|Mckenzie, K - TEXAS A&M UNIVERSITY|
|Denvir, A - LYNNTECH|
|Rogers, T - LYNNTECH|
|Hitchens, G - LYNNTECH|
|Phillips, Timothy - TEXAS A&M UNIVERSITY|
Submitted to: Poultry Science
Publication Type: Peer Reviewed Journal
Publication Acceptance Date: January 20, 1998
Publication Date: N/A
Interpretive Summary: Mycotoxins are toxic chemicals produced by certain species of fungi and aflatoxins are a subset of mycotoxins. These mycotoxins can occur as natural contaminants of feedstuffs which may then be used to feed poultry and livestock. Young turkey poults are very sensitive to aflatoxins and the consumption of feed contaminated with these mycotoxins costs the turkey industry millions of dollars annually. Practical and cost effective methods to detoxify mycotoxins are currently not available. The present research was conducted to evaluate the effectiveness of ozone gas to destroy aflatoxins in naturally contaminated corn and confirm its destruction in the corn by feeding it to young turkey poults. These results show that treatment of contaminated corn with ozone provided almost complete protection against the toxicity of aflatoxins in young turkey poults. Importantly, the treatment of the non-contaminated corn with ozone did not alter the performance of the turkey poults. This research established a method to salvage whole corn contaminated with aflatoxin for animal production and could result in annual savings of millions of dollars, not only by salvaging the grain, but also by reducing the costs of disposing of the contaminated unusable grain.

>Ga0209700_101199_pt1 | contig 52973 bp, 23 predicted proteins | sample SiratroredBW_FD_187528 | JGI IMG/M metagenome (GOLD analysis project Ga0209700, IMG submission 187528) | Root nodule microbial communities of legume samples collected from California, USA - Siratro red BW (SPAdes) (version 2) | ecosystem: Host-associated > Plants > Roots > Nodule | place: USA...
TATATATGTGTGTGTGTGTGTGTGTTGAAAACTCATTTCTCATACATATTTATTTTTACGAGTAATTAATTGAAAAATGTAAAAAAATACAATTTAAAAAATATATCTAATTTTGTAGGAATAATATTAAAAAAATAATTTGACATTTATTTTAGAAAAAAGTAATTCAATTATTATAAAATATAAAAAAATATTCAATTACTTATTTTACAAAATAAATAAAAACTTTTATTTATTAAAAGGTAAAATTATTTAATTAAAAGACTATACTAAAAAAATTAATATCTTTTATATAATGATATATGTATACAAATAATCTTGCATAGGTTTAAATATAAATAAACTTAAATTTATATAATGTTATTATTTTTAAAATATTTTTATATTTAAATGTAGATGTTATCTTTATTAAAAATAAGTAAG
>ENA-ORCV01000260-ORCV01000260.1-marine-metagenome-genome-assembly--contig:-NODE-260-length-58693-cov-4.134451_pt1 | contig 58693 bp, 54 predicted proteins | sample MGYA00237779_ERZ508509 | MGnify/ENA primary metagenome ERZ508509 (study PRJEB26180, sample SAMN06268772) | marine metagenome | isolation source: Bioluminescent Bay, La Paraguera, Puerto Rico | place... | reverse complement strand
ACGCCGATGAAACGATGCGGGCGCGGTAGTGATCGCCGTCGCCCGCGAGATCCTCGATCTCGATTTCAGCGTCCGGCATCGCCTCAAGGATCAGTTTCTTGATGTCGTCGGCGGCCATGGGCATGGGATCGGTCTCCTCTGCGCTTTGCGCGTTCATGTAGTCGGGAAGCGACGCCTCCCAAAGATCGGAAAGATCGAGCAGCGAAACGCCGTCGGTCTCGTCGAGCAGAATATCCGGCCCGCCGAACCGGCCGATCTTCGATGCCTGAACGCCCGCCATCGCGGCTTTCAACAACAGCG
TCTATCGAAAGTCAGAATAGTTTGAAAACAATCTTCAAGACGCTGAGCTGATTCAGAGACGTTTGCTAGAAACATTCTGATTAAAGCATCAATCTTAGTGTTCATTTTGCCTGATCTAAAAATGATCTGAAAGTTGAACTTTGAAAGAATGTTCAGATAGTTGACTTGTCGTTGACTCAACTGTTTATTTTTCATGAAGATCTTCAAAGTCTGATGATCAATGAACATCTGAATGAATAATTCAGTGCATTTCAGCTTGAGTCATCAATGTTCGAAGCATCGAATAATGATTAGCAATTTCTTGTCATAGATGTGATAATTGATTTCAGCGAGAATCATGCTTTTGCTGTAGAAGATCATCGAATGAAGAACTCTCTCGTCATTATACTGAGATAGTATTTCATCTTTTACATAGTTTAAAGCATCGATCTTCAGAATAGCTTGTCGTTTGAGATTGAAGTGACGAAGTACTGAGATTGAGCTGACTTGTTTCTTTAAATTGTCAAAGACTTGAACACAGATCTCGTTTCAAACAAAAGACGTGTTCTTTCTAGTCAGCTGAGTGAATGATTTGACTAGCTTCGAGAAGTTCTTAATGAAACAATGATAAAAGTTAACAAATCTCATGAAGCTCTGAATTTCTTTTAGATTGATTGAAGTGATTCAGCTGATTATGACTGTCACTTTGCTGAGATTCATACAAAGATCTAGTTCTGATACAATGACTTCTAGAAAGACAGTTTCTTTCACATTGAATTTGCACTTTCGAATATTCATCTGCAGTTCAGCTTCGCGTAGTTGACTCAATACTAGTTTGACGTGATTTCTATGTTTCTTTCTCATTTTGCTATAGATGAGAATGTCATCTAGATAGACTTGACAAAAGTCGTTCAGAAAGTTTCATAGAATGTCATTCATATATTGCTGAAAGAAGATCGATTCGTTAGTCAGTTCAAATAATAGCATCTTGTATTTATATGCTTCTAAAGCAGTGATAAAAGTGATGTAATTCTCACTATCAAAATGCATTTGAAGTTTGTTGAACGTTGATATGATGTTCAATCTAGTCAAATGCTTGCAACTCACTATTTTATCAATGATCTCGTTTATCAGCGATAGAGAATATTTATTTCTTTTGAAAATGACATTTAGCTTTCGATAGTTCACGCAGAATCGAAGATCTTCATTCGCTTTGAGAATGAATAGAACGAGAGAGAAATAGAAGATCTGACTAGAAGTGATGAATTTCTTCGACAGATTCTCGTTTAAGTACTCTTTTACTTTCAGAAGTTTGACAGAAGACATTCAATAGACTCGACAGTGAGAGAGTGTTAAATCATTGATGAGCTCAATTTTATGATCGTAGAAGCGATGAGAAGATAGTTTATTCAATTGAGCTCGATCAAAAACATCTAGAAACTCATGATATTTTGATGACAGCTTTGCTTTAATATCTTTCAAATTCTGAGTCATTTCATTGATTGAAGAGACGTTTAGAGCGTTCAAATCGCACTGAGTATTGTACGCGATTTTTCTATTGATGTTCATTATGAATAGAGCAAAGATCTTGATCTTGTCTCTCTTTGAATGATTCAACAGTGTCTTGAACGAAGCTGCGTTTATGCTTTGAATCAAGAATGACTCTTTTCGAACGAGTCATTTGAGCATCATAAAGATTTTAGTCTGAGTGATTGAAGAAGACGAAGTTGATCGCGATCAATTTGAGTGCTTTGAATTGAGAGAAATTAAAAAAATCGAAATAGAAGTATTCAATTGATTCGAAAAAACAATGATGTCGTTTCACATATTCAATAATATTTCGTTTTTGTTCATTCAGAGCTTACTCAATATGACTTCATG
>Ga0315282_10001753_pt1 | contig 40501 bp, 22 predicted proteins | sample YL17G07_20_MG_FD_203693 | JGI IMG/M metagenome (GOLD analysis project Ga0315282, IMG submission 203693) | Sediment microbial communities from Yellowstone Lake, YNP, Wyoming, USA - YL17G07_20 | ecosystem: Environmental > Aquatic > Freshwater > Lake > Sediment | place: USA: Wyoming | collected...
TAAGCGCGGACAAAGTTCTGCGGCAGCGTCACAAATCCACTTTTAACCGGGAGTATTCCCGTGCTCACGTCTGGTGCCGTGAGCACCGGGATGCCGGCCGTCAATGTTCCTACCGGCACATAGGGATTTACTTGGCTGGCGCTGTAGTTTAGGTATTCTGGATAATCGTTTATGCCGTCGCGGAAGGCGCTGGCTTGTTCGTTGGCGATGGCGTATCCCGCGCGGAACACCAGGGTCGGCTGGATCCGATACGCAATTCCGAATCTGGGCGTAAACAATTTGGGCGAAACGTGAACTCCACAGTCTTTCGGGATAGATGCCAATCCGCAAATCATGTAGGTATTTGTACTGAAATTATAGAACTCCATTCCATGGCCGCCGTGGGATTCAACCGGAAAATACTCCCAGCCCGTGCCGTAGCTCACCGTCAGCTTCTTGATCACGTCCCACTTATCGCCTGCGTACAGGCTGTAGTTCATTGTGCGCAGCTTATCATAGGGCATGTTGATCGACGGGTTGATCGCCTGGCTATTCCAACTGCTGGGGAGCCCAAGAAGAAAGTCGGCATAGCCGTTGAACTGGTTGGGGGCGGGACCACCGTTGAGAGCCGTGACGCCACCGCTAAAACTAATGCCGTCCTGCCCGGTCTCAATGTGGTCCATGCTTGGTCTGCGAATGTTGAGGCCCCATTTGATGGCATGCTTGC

Technical Abstract: Previous studies have demonstrated that a novel source of ozone gas (O3) may be used to chemically degrade numerous mycotoxins, including aflatoxin B1 (AfB1). Subsequent in vitro analyses demonstrated detoxification of AfB1, suggesting a potential method to remediate aflatoxin contaminated grain. The objective of this study was to evaluate the capability of electrolytically-produced ozone to degrade AfB1 in naturally-contaminated whole kernel corn and confirm detoxification in turkey poults. Corn was procured from the southern coastal area of Texas and HPLC revealed 1,220 +/- 73.3 ppb AfB1. Control and contaminated corn were treated for 92 h with O3 at 200 mg/min in 30 kg batches; greater than 95% reduction of AfB1 in contaminated corn was achieved. One-day-old female turkey poults were fed 1) control corn, 2) control corn + O3, 3) AfB1 corn, or 4) AfB1 corn + O3 mixed in rations (46% by wt.) ad libitum for three weeks. When compared with controls, turkeys fed AfB1 corn had reduced body weight gain and relative liver weight, whereas turkeys fed control corn + O3 or AfB1 corn + O3 did not differ from controls. Furthermore, alterations in the majority of relative organ weights, liver discoloration, serum enzyme activity, hematological parameters and blood chemistry caused by AfB1 were eliminated (no difference from controls) by treatment with O3. These data demonstrate that treatment of contaminated corn with electrolytically- produced O3 provided protection against AfB1 in young turkey poults. It is important to note that treatment of control corn with O3 did not alter the performance of the turkey poults.